The US dollar had an impressive Turnaround Tuesday and its strength was seen hence forward. A rate decision in the UK, GDP from German and a focus on the US consumer stand out. These are the main events on Forex calendar. Here is an outlook on the market movers for this week.The U.S. monthly employment report showed a lower than expected job gain of 160,000 in April but the solid rise in wages, at 2.5%, was where the focus of markets was eventually. While a rate hike in June remains a remote option for the Fed, the data was good enough to support the US dollar, which has finally begun receiving some love after falling to the abyss early in the week. Elsewhere, the Australian dollar was hit hard by the RBA, the loonie drifted lower on a mix of weak data and rel axed oil prices, the euro dropped after reaching new highs amid chances of a fresh Greek crisis and the yen cooled down. Let's start,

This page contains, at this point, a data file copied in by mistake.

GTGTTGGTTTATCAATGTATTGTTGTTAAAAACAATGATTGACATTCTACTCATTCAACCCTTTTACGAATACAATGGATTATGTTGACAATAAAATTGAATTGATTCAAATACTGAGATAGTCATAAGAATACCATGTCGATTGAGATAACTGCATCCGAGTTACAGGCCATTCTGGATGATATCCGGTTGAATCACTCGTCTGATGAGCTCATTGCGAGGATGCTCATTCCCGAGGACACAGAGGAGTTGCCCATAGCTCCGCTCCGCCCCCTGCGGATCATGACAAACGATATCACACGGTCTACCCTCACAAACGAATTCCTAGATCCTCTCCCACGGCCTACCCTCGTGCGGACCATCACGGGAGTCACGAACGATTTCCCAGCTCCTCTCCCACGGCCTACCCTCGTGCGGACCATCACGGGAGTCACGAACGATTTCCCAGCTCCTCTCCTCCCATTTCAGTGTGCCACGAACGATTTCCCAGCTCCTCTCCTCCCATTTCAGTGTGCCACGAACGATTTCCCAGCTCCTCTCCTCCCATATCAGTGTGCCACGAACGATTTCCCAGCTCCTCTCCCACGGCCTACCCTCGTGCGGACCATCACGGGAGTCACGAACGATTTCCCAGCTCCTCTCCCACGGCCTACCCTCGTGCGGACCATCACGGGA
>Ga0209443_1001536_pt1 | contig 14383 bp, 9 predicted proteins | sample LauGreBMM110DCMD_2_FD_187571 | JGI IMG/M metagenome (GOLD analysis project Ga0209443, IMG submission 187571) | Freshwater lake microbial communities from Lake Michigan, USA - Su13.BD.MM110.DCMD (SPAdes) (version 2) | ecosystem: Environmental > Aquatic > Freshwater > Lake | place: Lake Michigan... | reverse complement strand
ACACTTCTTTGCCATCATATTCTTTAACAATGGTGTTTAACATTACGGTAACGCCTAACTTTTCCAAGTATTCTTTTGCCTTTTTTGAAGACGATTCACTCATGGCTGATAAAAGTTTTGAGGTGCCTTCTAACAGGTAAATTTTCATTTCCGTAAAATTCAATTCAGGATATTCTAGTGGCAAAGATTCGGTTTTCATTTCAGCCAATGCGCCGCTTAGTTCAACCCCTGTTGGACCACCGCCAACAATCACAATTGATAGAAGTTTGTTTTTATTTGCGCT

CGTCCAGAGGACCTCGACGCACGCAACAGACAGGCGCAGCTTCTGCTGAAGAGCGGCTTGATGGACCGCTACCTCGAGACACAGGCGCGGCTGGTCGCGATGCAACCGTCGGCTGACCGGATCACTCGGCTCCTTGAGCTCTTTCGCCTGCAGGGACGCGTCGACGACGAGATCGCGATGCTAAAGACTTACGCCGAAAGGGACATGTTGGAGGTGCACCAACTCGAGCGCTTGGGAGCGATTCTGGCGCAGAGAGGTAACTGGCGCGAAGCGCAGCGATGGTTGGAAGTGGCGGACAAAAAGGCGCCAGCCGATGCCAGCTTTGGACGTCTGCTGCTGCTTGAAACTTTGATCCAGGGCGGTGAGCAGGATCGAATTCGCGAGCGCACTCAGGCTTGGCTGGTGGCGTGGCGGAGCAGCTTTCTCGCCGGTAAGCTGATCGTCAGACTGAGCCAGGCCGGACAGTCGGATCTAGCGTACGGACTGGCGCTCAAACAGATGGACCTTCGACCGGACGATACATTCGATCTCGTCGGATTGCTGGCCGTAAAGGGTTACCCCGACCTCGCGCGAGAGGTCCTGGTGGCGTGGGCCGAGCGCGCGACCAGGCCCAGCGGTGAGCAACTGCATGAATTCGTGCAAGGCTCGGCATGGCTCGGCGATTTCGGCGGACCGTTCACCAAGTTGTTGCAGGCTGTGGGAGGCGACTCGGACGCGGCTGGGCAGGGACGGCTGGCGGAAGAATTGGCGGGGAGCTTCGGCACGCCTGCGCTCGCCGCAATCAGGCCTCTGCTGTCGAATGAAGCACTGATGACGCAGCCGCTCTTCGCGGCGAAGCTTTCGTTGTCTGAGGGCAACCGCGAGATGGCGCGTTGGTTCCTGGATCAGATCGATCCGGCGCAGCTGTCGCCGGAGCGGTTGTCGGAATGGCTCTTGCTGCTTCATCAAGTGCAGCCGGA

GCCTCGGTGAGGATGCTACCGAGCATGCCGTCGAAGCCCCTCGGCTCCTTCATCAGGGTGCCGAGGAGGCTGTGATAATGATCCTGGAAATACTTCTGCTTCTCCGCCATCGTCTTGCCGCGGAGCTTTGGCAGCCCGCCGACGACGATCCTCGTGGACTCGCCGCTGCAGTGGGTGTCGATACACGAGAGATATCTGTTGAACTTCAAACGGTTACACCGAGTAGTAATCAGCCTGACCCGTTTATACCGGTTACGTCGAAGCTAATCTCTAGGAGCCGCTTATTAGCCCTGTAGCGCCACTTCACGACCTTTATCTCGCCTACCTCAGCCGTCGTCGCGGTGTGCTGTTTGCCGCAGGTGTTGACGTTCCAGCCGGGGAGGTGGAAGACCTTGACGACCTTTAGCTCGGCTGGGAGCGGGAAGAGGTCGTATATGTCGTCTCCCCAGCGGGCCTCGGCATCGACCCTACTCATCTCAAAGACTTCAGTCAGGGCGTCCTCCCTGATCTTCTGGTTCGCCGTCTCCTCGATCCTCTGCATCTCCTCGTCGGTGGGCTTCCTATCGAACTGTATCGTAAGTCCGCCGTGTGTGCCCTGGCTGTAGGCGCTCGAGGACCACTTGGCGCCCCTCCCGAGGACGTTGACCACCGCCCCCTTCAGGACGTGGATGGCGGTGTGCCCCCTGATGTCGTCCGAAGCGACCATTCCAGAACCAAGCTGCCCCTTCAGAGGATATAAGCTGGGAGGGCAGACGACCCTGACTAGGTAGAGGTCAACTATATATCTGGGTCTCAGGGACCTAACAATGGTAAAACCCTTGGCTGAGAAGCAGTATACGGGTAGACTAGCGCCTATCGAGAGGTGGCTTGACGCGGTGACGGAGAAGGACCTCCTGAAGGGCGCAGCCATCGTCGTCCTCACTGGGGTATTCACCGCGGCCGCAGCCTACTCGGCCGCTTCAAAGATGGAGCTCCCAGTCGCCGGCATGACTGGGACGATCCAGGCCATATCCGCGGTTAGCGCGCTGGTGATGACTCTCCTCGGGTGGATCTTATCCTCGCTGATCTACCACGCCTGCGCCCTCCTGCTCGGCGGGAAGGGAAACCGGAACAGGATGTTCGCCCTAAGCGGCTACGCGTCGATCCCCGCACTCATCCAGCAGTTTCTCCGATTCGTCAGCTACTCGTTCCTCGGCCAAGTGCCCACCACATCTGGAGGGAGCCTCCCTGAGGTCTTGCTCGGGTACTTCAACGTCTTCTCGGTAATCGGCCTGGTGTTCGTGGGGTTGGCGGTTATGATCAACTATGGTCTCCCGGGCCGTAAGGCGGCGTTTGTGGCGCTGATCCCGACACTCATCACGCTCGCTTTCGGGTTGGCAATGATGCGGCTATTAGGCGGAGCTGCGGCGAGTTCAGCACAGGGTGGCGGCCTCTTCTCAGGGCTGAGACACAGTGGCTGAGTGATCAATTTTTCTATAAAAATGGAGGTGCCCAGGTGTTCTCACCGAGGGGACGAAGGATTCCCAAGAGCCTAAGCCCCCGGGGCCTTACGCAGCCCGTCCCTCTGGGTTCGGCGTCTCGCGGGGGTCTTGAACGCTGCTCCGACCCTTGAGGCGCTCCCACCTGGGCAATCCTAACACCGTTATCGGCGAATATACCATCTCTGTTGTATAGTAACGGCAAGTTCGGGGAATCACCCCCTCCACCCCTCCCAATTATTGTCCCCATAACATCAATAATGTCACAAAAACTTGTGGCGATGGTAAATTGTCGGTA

Chinese trade balance: Sunday, when markets are closed. The world's second largest economy is a cause of worry for the Fed and for markets in general. The level of activity in China will impact the opening. The figures are for the month of April, far enough from the Chinese New Year in February, a reason for seeing skewed numbers. A yuan surplus of 250 billion is expected after 195 billion last time.RBNZ financial stability report: Monday, 21:00, with follow up appearances by RBNZ Governor Graeme Wheeler. He may elaborate on the economic factors which prompted the last cash rate decision towards the end of April. Investors are confused as to the RBNZ's policy. The strong New Zealand dollar opposes the boost in the housing market and the bank's struggle with low inflation continues. Analysts find it hard to interpret Wheeler's decisions as the recent rate cut in March. After the RBA cut rates, the RBNZ may be next in line and perhaps also CAD. This event could have an impact beyond the shores of New Zealand.US Crude Oil Inventories: Wednesday, 14:30. U.S. crude inventories climbed to fresh record highs last week rising by 2.8 million barrels. The reading was considerably higher than the 0.6 million barrels forecast by analysts. The increase pushed oil markets lower. Brent crude declined more than 5 since Friday's high due to rising output from the Organization of the Petroleum Exporting Countries, signs of economic slowdown in the United States and Asia, and a stronger dollar. Some investors believe this trend will continue in 2016 while others expect improvement.UK Rate decision and inflation report: Thursday, 11:00 with Governor Mark Car ney speaking at 11:45. The Bank of England decided to keep rates unchanged at its April meeting aiming to reach the 2% inflation target and maintain growth and employment. The MPC members voted unanimously to hold Bank rate at 0.5%, leaving asset purchase at £375 billion. Policymakers noted the risks in low energy and food prices, expecting it to fade over the next year. Despite the rise in core inflation it remained subdued along with weak global inflation and restrained domestic cost growth. The MPC members forecast the Bank rate will rise to ensure inflation returns to the target in a sustainable fashion. However, the EU referendum effects may spoil forecasts. With this "Super Thursday" release of both the regular rate decision and its minutes as well as the quarterly inflation report, the BOE could weigh into the Brexit debate which has now become a global issue.US Unemployment Claims: Thursday, 12:30. The number of Americans filing ini tial claims for unemployment benefits increased more than expected last week, as claims registered the biggest gain in more than a year. Furthermore, the energy sectors increased the number of layoffs due to low oil prices. The number of claims has increased by 17,000 to a seasonally adjusted 274,000. Analysts believe the rise is technical. The four-week moving average of claims increased 2,000 to 258,000 last week. The number of claims is expected to reach 277,000 this week.German GDP data: Friday, 6:00. German economy continued to grow at a steady but modest pace of 0.3% in the final quarter of 2015. The economic expansion was mainly due to strong domestic consumption. The reading was in line with market forecast. Exports declined from the third quarter affected by the weak demand from China, Russia and other large developing economies. Meanwhile, domestic consumption maintained German economy's growth at the end of last year. Economic growth is expected to reach 0.6% in the first quarter of 2016. US retail sales: Friday, 12:30. U.S. retail sales unexpectedly declined in March, down 0.3% following a 0.1% drop in February. Economists expected the index to rise 0.1%. However despite the soft start to the year, analysts believe that if the current job gains continue, they will boost consumer spending in the long run. Meanwhile core sales excluding automobiles increased 0.2% while anticipated to climb 0.4%. Retail sales is forecasted to decline 0.3%, while core sales are expected to gain 0.6%.US PPI: Friday, 12:30. US producer prices were weaker than expected in March declining 0.1% while expected to gain 0.3%. Lacks of inflationary pressures together with weak pricing power were behind this fall. Meanwhile core prices were unchanged compared to the expected 0.1% increase. On an annual basis, prices declined 0.1% with a core 0.9% increase. The Fed is quite confident about the pace of growth in the US employment market but is concerned over weakening inflation expectations which is a key barrier to further rate increases. Producer prices are expected to rise 0.3% this time.US Consumer Sentiment: Friday, 14:00. Consumer confidence declined for the fourth straight month in April registered 89.7 from 91 posted in March amid growing concerns about weaker economic growth. Analysts expected a positive reading of 91.9. These soft figures raise concerns over the resilience of consumers in the coming months. Economists fear the slowdown may affect wage gains and slowing economic growth would reduce the pace of job creation. Consumer confidence is estimated to rise to 89.9 this time.That's it for the major events this week. Stay tuned for coverage on specific currencies*All times are GMT.